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The New Complete Joy of Home Brewing Paperback – October 1, 1991

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Product Details

  • Paperback: 398 pages
  • Publisher: Avon Books; 2nd edition (October 1, 1991)
  • Language: English
  • ISBN-10: 0380763664
  • ISBN-13: 978-0380763665
  • Product Dimensions: 8.3 x 5.4 x 1 inches
  • Shipping Weight: 6.6 ounces
  • Average Customer Review: 4.5 out of 5 stars  See all reviews (80 customer reviews)
  • Amazon Best Sellers Rank: #184,589 in Books (See Top 100 in Books)

Editorial Reviews Review

"Relax. Don't Worry. Have a home-brew." It's the mantra of home-brewing, a phrase that nods to the technical aspects of brewing only as it dismisses all stress with a sip and a smile. Home-brewing is fun, after all. Charlie Papazian didn't just coin the term, he virtually spearheaded the home-brewing revival in America. Figurehead for the American Homebrewers Association and its membership magazine, Zymurgy, Papazian is one of the founding fathers of the modern home-brewing scene.

Often touted as the home-brewer's bible, The New Complete Joy of Homebrewing charts a beginning brewer's course, keeping the focus on enjoying the process as well as the results of home-brewing. An easy-to-use table of ingredients helps the newly initiated design their own recipes, although many home-brewers happily spend years sampling those Papazian provides. Dozens of recipes for all levels of experience are here, christened with the most improbable (and irresistible?) names in home-brewing literature ("Toad Spit Stout," "Cheeks to the Wind Mild," and "Goat Scrotum Ale" among them).

While Papazian's classic does cover a broad sweep of home-brewing techniques (including more advanced procedures like grain mashing and yeast culturing), it's more than just a home-brewer's guidebook. Papazian's personal take on the history of American brewing is an entertaining read for any beer enthusiast, and his laid-back, humor-driven style engages readers whether or not they've ever boiled up a brew. This book makes home-brewers almost as often as it helps them. If enthusiastic friends haven't convinced you to start home-brewing, The New Complete Joy of Homebrewing undoubtedly will. --Todd Gehman


"Beer lore, organics advocacy, popular scientific explanation, andhow-to advice. . .Best of all is the simple chart forbrewing everything imaginable." -- Village Voice Literary Supplement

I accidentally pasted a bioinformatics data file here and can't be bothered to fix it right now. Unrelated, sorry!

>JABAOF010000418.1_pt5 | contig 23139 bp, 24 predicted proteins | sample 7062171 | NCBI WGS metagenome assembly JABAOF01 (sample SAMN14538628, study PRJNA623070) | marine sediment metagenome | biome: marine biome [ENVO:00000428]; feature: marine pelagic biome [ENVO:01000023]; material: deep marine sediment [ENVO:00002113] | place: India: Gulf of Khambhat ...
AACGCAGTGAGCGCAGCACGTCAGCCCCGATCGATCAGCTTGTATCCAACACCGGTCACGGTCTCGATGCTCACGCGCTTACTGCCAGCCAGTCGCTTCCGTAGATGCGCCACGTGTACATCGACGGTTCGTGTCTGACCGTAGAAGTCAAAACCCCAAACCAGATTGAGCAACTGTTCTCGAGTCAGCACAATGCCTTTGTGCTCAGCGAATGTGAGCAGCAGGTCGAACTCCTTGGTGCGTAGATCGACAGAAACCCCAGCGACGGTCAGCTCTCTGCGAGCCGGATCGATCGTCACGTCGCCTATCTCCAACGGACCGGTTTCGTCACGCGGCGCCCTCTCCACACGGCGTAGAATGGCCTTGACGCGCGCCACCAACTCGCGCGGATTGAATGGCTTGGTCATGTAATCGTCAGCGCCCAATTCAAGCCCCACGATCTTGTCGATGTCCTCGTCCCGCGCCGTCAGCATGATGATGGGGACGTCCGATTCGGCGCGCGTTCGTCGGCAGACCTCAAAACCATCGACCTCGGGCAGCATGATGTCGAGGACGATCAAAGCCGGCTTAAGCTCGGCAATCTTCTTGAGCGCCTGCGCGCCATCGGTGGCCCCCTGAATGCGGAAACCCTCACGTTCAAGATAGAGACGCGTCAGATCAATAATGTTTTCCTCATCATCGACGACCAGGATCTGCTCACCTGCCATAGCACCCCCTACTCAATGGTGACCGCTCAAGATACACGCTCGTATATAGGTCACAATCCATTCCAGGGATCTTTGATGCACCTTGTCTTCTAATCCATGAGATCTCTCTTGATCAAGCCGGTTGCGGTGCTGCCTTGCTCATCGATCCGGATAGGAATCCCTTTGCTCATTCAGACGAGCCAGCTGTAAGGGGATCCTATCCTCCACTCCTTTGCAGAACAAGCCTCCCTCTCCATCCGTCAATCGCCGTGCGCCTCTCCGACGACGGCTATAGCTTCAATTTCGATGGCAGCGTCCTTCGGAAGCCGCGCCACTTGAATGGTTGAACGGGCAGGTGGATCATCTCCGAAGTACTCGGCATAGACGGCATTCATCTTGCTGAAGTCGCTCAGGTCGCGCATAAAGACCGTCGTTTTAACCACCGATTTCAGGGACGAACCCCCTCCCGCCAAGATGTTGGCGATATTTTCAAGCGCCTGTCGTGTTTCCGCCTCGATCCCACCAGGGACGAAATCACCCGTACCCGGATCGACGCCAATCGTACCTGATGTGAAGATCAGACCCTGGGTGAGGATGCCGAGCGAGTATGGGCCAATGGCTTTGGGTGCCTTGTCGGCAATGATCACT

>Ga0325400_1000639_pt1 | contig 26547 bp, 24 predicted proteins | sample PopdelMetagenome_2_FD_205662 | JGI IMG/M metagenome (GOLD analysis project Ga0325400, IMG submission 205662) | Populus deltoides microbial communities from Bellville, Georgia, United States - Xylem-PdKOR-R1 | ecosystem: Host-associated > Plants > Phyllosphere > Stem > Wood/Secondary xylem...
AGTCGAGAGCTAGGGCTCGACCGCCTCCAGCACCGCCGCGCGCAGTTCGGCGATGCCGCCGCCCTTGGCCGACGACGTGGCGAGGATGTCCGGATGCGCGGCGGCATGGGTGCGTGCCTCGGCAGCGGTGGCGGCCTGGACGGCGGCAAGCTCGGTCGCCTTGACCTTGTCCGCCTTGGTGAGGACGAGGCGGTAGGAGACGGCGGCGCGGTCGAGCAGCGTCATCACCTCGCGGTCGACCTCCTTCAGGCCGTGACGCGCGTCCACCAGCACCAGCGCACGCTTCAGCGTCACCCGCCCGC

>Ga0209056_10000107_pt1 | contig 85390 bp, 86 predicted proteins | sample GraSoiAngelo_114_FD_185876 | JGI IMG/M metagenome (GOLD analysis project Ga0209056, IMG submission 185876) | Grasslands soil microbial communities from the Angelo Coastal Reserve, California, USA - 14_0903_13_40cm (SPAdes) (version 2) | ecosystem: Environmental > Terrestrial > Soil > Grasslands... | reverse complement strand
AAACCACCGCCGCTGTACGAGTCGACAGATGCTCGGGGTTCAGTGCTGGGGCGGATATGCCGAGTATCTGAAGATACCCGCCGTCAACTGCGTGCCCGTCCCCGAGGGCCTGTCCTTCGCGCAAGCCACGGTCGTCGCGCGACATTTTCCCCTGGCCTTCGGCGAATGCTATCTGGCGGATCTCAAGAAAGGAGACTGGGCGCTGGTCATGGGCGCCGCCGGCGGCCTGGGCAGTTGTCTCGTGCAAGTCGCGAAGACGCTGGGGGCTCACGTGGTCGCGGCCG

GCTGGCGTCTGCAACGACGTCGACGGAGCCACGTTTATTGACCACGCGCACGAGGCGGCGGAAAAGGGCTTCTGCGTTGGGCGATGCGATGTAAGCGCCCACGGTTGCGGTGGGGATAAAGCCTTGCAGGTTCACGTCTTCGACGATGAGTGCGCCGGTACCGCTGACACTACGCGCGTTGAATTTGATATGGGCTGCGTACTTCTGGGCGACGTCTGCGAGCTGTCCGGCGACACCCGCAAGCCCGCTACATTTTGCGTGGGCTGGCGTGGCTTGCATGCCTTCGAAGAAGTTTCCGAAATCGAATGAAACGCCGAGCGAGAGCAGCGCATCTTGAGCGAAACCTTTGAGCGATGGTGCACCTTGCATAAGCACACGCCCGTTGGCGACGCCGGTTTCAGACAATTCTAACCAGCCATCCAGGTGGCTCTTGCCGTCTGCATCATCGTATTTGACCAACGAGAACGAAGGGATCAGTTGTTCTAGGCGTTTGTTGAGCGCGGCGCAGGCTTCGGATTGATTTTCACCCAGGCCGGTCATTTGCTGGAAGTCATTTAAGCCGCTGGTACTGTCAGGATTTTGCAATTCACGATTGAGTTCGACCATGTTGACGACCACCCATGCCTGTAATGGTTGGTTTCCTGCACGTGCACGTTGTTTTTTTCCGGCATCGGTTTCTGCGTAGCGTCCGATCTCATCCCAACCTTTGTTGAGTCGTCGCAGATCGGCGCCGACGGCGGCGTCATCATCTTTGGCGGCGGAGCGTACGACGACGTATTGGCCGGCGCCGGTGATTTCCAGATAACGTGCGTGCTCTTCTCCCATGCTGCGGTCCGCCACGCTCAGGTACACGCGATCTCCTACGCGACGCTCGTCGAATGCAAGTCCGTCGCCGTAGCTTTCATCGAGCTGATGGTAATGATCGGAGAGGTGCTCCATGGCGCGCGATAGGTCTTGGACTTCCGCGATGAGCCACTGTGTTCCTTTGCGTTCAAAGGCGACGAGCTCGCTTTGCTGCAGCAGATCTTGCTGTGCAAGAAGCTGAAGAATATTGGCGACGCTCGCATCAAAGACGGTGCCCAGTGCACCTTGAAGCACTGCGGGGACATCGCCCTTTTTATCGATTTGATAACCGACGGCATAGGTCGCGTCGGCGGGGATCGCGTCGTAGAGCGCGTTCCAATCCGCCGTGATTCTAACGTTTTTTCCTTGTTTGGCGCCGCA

"Indispensable" -- -- Penthouse

"Indispensable" -- Penthouse

More About the Author

Founding president of the American Homebrewers Association and organizer for the Great American Beer Festival and the World Beer Cup, Charlie PaPazian avidly brews lagers, ales and honey meads. He lives in Boulder, Colorado.

Customer Reviews

This book is a must read for anyone brewing beer at home.
D. Perry
It comes with a beginner, intermediate, and an advanced recipe so that the reader has experience as well as instruction.
Daniel Joseph Lachimia
If you want to know everything there is about making your own brew, this book comes pretty darn close.
A. Kulcsar

Most Helpful Customer Reviews

54 of 57 people found the following review helpful By James Dedik on April 22, 2000
Format: Paperback
I purchased this book when I first began homebrewing about 7 years ago. I found it was very easy to read and Charlie's "Don't worry, have a homebrew!" attitude towards beer brewing took the fear out of brewing my first few batches of beer. His carefree approach is a "180" from Dave Miller's approach. I would actually suggest to a novice, if the cash is available, that you purchase and read both Papazian and Miller's books thoroughly before staring your first batch of beer. All the information may not sink in at first, but it only takes a few batches of beer and everything will make sense. They both contain good points on brewing your first beer.
I would like to point out one step in Papazian's book that should be avoided at all levels of brewing, and that is, the aeration of the wort when it's hot. Please keep this in mind as you read this book. It will make sense after you read the first section for beginners. Papazian suggests, for simplicity sake, that you pour the 3 gallons of hot wort from your brew pot into a container that already contains 2 gallons of cold water. This is not a good practice at any level of brewing. Aeration of the wort is a two way street. Although necessary for the proper yeast life cycle necessary for the conversion of the sugars to alcohol and carbon dioxide, If you aerate the wort when it's too hot, or after the beer has began fermenting (which Charlie does warn you about), you could ruin your finished product. If you read the later chapters in the book, you'll find reference to wort chillers and chilling the wort quickly.
Most books written to date suggest that you cool the beer to below 80 degrees F before aerating. This is what I practice, as do most of the other homebrewers that I keep in touch with.